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  • Author or Editor: Lennart Stieglitz x
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Kathleen Seidel, Jürgen Beck, Lennart Stieglitz, Philippe Schucht and Andreas Raabe

Object

Mapping and monitoring are believed to provide an early warning sign to determine when to stop tumor removal to avoid mechanical damage to the corticospinal tract (CST). The objective of this study was to systematically compare subcortical monopolar stimulation thresholds (1–20 mA) with direct cortical stimulation (DCS)–motor evoked potential (MEP) monitoring signal abnormalities and to correlate both with new postoperative motor deficits. The authors sought to define a mapping threshold and DCS-MEP monitoring signal changes indicating a minimal safe distance from the CST.

Methods

A consecutive cohort of 100 patients underwent tumor surgery adjacent to the CST while simultaneous subcortical motor mapping and DCS-MEP monitoring was used. Evaluation was done regarding the lowest subcortical mapping threshold (monopolar stimulation, train of 5 stimuli, interstimulus interval 4.0 msec, pulse duration 500 μsec) and signal changes in DCS-MEPs (same parameters, 4 contact strip electrode). Motor function was assessed 1 day after surgery, at discharge, and at 3 months postoperatively.

Results

The lowest individual motor thresholds (MTs) were as follows (MT in mA, number of patients): > 20 mA, n = 12; 11–20 mA, n = 13; 6–10 mA, n = 20; 4–5 mA, n = 30; and 1–3 mA, n = 25. Direct cortical stimulation showed stable signals in 70 patients, unspecific changes in 18, irreversible alterations in 8, and irreversible loss in 4 patients. At 3 months, 5 patients had a postoperative new or worsened motor deficit (lowest mapping MT 20 mA, 13 mA, 6 mA, 3 mA, and 1 mA). In all 5 patients DCS-MEP monitoring alterations were documented (2 sudden irreversible threshold increases and 3 sudden irreversible MEP losses). Of these 5 patients, 2 had vascular ischemic lesions (MT 20 mA, 13 mA) and 3 had mechanical CST damage (MT 1 mA, 3 mA, and 6 mA; in the latter 2 cases the resection continued after mapping and severe DCS-MEP alterations occurred thereafter). In 80% of patients with a mapping MT of 1–3 mA and in 75% of patients with a mapping MT of 1 mA, DCS-MEPs were stable or showed unspecific reversible changes, and none had a permanent motor worsening at 3 months. In contrast, 25% of patients with irreversible DCS-MEP changes and 75% of patients with irreversible DCS-MEP loss had permanent motor deficits.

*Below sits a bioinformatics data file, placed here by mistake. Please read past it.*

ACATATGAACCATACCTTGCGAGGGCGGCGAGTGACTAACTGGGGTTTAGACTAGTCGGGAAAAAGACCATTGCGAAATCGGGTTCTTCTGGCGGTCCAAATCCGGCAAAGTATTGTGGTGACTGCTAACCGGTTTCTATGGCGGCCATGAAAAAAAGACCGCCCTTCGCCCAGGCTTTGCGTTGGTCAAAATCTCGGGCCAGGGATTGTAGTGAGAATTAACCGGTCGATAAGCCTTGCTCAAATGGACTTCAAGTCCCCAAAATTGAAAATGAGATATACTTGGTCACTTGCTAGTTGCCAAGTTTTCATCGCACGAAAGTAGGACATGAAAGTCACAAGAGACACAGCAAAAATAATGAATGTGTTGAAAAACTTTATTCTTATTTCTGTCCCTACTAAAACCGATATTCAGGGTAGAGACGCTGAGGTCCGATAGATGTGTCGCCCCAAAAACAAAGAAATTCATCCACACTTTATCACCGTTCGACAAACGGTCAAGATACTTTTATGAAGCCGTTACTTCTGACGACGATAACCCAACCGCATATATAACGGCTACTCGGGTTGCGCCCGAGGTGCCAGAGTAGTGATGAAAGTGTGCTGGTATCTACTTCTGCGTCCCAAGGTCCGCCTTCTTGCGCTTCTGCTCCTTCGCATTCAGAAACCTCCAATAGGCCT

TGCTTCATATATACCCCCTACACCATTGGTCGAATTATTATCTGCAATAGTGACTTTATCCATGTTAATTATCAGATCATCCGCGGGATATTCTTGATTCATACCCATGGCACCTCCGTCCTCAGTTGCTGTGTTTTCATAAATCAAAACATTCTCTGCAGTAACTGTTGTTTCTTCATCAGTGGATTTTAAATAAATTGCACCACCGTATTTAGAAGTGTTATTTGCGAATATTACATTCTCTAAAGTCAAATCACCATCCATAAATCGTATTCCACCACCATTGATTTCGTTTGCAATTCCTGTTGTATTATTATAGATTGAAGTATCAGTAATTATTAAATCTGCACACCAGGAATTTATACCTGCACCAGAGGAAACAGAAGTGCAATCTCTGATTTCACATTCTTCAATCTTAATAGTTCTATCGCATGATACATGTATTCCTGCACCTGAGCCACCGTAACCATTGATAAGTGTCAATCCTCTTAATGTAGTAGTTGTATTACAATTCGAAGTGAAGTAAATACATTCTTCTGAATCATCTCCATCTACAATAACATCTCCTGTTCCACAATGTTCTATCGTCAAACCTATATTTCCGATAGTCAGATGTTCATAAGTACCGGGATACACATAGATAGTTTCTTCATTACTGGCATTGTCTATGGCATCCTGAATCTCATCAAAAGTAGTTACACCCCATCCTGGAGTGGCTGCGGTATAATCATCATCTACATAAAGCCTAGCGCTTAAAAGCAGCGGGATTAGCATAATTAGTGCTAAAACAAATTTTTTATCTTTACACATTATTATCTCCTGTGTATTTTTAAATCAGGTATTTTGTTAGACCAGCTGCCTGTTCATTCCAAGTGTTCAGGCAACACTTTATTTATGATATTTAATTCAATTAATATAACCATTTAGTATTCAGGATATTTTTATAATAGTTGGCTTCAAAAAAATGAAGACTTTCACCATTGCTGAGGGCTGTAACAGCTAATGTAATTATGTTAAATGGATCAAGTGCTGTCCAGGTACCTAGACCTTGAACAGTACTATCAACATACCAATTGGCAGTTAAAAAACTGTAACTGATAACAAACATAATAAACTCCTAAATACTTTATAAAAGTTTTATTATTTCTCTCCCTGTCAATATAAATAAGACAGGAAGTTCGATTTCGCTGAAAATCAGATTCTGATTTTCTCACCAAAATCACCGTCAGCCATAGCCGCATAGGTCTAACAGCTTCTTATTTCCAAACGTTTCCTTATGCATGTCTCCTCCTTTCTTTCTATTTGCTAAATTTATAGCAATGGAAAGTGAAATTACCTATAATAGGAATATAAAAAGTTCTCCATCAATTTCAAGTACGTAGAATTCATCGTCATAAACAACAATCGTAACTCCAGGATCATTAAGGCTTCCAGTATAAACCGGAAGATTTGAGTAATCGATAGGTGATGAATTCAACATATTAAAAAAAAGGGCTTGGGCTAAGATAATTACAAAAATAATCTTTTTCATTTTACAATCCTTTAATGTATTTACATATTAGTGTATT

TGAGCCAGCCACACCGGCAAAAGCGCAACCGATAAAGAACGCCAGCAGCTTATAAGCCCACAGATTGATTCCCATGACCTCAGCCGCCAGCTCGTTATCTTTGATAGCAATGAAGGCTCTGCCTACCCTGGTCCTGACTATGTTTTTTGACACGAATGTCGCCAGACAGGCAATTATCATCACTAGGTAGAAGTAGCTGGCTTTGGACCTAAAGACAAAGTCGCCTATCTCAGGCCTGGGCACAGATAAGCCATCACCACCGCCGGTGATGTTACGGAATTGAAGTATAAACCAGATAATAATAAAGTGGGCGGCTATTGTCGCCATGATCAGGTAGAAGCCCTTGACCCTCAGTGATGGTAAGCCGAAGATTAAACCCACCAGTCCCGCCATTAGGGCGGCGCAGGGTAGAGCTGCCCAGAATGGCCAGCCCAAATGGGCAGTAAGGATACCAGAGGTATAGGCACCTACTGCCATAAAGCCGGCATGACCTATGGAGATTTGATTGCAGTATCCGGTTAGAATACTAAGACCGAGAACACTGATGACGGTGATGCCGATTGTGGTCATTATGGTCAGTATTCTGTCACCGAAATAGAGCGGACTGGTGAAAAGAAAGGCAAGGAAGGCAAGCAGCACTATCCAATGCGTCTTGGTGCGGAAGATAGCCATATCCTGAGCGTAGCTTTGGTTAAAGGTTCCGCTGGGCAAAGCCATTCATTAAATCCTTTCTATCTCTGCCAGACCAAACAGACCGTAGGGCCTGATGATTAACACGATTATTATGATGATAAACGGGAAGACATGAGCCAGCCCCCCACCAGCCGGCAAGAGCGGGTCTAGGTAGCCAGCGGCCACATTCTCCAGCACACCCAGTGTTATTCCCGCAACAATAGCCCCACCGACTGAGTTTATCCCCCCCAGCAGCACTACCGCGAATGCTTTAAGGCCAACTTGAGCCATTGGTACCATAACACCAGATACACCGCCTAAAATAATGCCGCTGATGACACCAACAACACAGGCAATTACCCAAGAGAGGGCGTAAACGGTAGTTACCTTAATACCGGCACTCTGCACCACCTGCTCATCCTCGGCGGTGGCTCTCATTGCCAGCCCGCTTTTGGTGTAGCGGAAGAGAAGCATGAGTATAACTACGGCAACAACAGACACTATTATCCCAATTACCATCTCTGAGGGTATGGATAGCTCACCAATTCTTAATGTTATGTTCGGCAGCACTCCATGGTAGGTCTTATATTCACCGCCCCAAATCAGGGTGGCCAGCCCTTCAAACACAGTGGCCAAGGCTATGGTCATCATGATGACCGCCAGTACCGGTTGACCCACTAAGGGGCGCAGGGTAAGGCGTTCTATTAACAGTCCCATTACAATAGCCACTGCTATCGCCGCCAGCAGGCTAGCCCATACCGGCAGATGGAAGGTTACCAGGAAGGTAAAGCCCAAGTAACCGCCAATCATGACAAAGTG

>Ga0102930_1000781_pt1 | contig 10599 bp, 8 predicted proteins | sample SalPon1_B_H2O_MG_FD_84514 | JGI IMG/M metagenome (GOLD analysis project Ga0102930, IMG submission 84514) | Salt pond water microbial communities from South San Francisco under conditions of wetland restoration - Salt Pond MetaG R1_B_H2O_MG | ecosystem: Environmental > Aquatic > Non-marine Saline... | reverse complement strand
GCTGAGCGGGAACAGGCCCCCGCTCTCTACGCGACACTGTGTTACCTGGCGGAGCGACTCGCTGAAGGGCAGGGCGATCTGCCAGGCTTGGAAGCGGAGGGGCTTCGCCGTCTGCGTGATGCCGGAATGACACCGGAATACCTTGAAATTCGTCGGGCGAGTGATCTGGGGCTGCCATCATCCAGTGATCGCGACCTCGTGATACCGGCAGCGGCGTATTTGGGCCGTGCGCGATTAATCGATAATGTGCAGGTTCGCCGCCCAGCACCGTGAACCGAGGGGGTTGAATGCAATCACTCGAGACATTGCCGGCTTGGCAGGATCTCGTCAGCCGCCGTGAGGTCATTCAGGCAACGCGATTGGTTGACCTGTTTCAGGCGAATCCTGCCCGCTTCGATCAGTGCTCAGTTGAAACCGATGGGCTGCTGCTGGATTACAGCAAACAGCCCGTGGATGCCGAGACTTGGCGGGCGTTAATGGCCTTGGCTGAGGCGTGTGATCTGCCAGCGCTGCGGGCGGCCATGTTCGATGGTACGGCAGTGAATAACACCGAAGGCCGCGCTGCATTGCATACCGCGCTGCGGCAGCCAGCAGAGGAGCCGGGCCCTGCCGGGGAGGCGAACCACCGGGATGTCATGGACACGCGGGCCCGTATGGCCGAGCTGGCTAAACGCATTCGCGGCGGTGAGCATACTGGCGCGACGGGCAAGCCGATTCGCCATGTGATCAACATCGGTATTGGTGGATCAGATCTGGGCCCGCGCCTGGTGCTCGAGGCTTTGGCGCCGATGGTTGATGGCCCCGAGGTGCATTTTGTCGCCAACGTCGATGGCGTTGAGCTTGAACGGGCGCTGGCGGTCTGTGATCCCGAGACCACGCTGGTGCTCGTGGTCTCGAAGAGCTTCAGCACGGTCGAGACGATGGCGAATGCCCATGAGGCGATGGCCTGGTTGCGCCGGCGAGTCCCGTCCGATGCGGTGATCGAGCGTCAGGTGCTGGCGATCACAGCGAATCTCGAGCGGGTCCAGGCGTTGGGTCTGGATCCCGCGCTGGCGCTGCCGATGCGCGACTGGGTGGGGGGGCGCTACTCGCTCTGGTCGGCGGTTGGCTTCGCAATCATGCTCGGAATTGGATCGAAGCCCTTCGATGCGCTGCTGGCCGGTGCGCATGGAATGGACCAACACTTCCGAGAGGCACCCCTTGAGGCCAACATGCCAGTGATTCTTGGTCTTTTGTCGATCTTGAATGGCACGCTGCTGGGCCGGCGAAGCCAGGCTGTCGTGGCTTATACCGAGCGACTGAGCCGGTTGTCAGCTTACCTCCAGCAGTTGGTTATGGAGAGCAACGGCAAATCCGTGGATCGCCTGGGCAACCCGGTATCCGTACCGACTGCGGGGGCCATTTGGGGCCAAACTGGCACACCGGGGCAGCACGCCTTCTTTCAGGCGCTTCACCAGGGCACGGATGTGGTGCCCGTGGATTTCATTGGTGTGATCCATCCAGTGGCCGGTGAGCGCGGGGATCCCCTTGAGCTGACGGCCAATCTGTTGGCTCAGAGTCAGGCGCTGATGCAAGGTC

Conclusions

Mapping should primarily guide tumor resection adjacent to the CST. DCS-MEP is a useful predictor of deficits, but its value as a warning sign is limited because signal alterations were reversible in only approximately 60% of the present cases and irreversibility is a post hoc definition. The true safe mapping MT is lower than previously thought. The authors postulate a mapping MT of 1 mA or less where irreversible DCS-MEP changes and motor deficits regularly occur. Therefore, they recommend stopping tumor resection at an MT of 2 mA at the latest. The limited spatial and temporal coverage of contemporary mapping may increase error and may contribute to false, higher MTs.

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Venelin Miloslavov Gerganov, Amir Samii, Arasch Akbarian, Lennart Stieglitz, Madjid Samii and Rudolf Fahlbusch

Object

Ultrasound may be a reliable but simpler alternative to intraoperative MR imaging (iMR imaging) for tumor resection control. However, its reliability in the detection of tumor remnants has not been definitely proven. The aim of the study was to compare high-field iMR imaging (1.5 T) and high-resolution 2D ultrasound in terms of tumor resection control.

Methods

A prospective comparative study of 26 consecutive patients was performed. The following parameters were compared: the existence of tumor remnants after presumed radical removal and the quality of the images. Tumor remnants were categorized as: detectable with both imaging modalities or visible only with 1 modality.

Results